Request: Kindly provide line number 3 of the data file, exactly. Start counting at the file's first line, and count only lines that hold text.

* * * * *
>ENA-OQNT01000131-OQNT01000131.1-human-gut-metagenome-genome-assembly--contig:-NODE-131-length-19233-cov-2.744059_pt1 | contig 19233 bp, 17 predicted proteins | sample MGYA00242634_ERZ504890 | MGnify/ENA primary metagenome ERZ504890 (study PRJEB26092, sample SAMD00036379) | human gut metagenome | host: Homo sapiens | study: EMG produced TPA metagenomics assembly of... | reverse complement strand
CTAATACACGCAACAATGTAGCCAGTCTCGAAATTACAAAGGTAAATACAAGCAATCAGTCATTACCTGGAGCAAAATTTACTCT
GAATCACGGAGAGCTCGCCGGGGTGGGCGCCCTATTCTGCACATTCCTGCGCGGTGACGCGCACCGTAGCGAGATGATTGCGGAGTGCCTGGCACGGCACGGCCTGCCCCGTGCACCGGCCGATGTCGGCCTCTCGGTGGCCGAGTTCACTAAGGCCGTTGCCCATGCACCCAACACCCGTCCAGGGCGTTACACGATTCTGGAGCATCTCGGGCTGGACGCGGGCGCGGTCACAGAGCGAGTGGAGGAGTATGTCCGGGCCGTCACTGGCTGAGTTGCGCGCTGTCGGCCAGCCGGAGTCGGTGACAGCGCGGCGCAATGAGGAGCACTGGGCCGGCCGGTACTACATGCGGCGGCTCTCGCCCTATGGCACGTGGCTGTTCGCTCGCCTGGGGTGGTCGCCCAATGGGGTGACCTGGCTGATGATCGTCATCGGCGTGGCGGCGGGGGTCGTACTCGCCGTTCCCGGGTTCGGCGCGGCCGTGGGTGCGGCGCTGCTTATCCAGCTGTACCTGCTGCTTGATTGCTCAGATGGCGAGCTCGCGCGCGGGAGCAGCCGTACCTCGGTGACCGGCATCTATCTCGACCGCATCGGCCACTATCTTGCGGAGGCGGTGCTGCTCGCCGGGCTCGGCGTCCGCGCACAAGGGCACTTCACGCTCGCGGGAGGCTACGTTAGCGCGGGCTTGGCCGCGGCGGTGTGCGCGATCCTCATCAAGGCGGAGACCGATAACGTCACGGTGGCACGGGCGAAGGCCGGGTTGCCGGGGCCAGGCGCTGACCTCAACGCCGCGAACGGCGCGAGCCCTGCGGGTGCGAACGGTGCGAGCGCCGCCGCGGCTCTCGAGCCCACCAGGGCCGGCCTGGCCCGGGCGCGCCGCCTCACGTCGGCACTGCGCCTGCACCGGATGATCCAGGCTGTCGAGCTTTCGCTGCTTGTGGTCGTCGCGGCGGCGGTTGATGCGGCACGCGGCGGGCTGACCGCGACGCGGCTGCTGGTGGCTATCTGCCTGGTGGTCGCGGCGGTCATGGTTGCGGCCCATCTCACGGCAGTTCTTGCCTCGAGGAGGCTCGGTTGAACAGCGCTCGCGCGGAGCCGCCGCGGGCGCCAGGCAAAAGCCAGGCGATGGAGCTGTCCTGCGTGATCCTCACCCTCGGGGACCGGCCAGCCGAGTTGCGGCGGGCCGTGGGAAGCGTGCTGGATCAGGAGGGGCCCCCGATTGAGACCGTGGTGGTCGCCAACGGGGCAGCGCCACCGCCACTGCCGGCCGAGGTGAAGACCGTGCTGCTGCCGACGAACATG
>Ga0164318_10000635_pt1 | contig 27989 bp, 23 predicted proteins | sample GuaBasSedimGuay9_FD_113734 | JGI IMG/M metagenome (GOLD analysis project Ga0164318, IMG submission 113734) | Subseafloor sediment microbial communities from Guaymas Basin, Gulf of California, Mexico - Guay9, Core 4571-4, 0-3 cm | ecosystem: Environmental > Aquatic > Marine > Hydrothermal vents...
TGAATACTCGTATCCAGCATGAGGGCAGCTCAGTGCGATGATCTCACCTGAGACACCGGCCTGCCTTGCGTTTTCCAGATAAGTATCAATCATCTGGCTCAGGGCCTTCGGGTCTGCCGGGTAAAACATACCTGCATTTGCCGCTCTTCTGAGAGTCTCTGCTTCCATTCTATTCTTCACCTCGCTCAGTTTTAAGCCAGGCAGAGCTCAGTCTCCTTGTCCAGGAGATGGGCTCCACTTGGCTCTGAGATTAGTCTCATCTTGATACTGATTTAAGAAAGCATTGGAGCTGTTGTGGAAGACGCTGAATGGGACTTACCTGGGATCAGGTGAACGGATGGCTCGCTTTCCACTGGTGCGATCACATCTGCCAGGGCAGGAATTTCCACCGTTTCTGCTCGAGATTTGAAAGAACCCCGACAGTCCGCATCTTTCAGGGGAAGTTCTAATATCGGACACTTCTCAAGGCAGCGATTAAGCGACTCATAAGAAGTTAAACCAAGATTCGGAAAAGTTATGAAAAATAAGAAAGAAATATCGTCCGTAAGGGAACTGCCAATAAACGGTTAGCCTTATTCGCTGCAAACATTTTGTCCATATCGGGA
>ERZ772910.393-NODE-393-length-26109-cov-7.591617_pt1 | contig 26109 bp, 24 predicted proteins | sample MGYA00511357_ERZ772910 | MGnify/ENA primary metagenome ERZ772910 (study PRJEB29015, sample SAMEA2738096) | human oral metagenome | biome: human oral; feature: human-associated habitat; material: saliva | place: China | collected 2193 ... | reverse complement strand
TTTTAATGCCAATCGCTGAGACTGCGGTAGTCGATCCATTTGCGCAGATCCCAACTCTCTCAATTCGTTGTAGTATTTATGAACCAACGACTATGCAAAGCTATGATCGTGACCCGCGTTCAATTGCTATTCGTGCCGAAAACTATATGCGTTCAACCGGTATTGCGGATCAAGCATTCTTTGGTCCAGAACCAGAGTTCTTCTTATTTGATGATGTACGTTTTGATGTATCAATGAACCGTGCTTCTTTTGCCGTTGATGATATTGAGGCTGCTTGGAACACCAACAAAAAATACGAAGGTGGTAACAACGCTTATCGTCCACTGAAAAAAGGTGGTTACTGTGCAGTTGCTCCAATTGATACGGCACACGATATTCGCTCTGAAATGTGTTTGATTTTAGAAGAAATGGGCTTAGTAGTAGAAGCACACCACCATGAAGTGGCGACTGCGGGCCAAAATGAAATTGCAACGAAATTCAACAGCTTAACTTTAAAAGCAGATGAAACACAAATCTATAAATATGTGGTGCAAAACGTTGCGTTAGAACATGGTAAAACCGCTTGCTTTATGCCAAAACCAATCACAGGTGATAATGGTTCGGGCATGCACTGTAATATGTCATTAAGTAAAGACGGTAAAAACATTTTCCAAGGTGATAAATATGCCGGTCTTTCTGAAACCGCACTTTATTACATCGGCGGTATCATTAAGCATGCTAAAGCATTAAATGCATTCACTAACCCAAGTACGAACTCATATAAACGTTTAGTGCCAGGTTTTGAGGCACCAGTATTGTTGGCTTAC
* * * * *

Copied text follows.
GAATCACGGAGAGCTCGCCGGGGTGGGCGCCCTATTCTGCACATTCCTGCGCGGTGACGCGCACCGTAGCGAGATGATTGCGGAGTGCCTGGCACGGCACGGCCTGCCCCGTGCACCGGCCGATGTCGGCCTCTCGGTGGCCGAGTTCACTAAGGCCGTTGCCCATGCACCCAACACCCGTCCAGGGCGTTACACGATTCTGGAGCATCTCGGGCTGGACGCGGGCGCGGTCACAGAGCGAGTGGAGGAGTATGTCCGGGCCGTCACTGGCTGAGTTGCGCGCTGTCGGCCAGCCGGAGTCGGTGACAGCGCGGCGCAATGAGGAGCACTGGGCCGGCCGGTACTACATGCGGCGGCTCTCGCCCTATGGCACGTGGCTGTTCGCTCGCCTGGGGTGGTCGCCCAATGGGGTGACCTGGCTGATGATCGTCATCGGCGTGGCGGCGGGGGTCGTACTCGCCGTTCCCGGGTTCGGCGCGGCCGTGGGTGCGGCGCTGCTTATCCAGCTGTACCTGCTGCTTGATTGCTCAGATGGCGAGCTCGCGCGCGGGAGCAGCCGTACCTCGGTGACCGGCATCTATCTCGACCGCATCGGCCACTATCTTGCGGAGGCGGTGCTGCTCGCCGGGCTCGGCGTCCGCGCACAAGGGCACTTCACGCTCGCGGGAGGCTACGTTAGCGCGGGCTTGGCCGCGGCGGTGTGCGCGATCCTCATCAAGGCGGAGACCGATAACGTCACGGTGGCACGGGCGAAGGCCGGGTTGCCGGGGCCAGGCGCTGACCTCAACGCCGCGAACGGCGCGAGCCCTGCGGGTGCGAACGGTGCGAGCGCCGCCGCGGCTCTCGAGCCCACCAGGGCCGGCCTGGCCCGGGCGCGCCGCCTCACGTCGGCACTGCGCCTGCACCGGATGATCCAGGCTGTCGAGCTTTCGCTGCTTGTGGTCGTCGCGGCGGCGGTTGATGCGGCACGCGGCGGGCTGACCGCGACGCGGCTGCTGGTGGCTATCTGCCTGGTGGTCGCGGCGGTCATGGTTGCGGCCCATCTCACGGCAGTTCTTGCCTCGAGGAGGCTCGGTTGAACAGCGCTCGCGCGGAGCCGCCGCGGGCGCCAGGCAAAAGCCAGGCGATGGAGCTGTCCTGCGTGATCCTCACCCTCGGGGACCGGCCAGCCGAGTTGCGGCGGGCCGTGGGAAGCGTGCTGGATCAGGAGGGGCCCCCGATTGAGACCGTGGTGGTCGCCAACGGGGCAGCGCCACCGCCACTGCCGGCCGAGGTGAAGACCGTGCTGCTGCCGACGAACATG